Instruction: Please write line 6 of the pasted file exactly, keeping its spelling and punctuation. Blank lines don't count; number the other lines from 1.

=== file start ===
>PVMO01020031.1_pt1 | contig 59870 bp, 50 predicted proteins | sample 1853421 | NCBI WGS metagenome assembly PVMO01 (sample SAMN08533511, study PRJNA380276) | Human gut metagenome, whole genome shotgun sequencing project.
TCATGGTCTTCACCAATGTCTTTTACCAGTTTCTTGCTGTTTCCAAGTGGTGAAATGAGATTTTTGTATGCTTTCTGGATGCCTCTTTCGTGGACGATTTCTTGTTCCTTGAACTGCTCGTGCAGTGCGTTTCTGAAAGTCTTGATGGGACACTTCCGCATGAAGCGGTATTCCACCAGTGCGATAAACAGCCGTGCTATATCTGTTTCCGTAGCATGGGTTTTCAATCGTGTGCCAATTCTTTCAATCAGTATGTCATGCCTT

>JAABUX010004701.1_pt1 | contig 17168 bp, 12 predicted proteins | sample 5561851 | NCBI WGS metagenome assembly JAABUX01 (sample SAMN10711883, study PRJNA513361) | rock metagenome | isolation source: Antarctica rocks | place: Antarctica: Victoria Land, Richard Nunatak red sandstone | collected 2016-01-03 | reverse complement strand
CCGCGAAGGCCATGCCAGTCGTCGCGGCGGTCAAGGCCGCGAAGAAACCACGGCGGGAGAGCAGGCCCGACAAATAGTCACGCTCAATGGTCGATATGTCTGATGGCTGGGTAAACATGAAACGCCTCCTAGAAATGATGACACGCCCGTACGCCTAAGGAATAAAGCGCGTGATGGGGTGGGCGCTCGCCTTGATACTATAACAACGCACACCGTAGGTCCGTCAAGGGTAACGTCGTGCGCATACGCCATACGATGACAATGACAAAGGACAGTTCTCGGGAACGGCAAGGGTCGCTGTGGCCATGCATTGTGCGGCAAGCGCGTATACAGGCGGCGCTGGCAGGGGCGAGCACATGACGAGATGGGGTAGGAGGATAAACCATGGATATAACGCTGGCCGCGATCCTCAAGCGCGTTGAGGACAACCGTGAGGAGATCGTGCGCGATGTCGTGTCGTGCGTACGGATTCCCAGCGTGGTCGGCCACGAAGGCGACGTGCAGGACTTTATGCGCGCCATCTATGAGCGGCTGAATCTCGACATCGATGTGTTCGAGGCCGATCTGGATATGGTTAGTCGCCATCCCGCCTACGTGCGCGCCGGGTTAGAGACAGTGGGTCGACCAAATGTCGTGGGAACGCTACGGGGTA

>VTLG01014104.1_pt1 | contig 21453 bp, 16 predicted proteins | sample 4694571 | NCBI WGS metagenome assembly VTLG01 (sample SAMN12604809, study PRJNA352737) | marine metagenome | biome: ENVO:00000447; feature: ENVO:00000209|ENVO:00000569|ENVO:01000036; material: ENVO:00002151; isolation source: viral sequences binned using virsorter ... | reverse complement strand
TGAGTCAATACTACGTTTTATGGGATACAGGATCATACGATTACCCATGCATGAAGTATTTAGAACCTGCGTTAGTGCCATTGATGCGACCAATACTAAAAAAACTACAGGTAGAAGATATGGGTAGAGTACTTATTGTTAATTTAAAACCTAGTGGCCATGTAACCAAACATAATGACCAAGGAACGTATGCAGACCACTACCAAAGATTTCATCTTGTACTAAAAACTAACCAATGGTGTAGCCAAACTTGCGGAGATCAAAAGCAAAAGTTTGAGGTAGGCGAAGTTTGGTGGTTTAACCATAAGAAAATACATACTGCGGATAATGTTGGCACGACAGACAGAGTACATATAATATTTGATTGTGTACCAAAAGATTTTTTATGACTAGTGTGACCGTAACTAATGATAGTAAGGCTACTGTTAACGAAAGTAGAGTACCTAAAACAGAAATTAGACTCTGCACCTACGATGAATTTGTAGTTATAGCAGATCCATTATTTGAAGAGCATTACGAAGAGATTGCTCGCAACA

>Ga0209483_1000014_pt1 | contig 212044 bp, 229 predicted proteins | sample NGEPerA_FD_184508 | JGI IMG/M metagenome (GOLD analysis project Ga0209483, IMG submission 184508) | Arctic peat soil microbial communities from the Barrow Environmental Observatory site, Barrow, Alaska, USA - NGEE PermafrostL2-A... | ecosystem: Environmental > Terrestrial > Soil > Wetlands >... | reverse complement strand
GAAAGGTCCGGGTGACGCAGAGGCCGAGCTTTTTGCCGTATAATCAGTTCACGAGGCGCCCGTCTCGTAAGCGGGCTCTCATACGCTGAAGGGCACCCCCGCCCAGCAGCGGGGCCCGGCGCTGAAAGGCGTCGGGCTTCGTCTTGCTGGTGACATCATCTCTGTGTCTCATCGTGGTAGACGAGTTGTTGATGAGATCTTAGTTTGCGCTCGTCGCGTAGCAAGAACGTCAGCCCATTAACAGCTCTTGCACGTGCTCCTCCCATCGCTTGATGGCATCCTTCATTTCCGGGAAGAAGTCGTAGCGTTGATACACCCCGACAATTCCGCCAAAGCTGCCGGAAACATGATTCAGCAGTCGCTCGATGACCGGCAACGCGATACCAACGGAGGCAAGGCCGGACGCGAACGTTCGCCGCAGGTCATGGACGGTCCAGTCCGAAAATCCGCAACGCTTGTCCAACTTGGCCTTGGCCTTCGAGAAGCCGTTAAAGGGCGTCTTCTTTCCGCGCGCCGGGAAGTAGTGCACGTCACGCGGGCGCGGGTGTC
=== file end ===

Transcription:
TGAGTCAATACTACGTTTTATGGGATACAGGATCATACGATTACCCATGCATGAAGTATTTAGAACCTGCGTTAGTGCCATTGATGCGACCAATACTAAAAAAACTACAGGTAGAAGATATGGGTAGAGTACTTATTGTTAATTTAAAACCTAGTGGCCATGTAACCAAACATAATGACCAAGGAACGTATGCAGACCACTACCAAAGATTTCATCTTGTACTAAAAACTAACCAATGGTGTAGCCAAACTTGCGGAGATCAAAAGCAAAAGTTTGAGGTAGGCGAAGTTTGGTGGTTTAACCATAAGAAAATACATACTGCGGATAATGTTGGCACGACAGACAGAGTACATATAATATTTGATTGTGTACCAAAAGATTTTTTATGACTAGTGTGACCGTAACTAATGATAGTAAGGCTACTGTTAACGAAAGTAGAGTACCTAAAACAGAAATTAGACTCTGCACCTACGATGAATTTGTAGTTATAGCAGATCCATTATTTGAAGAGCATTACGAAGAGATTGCTCGCAACA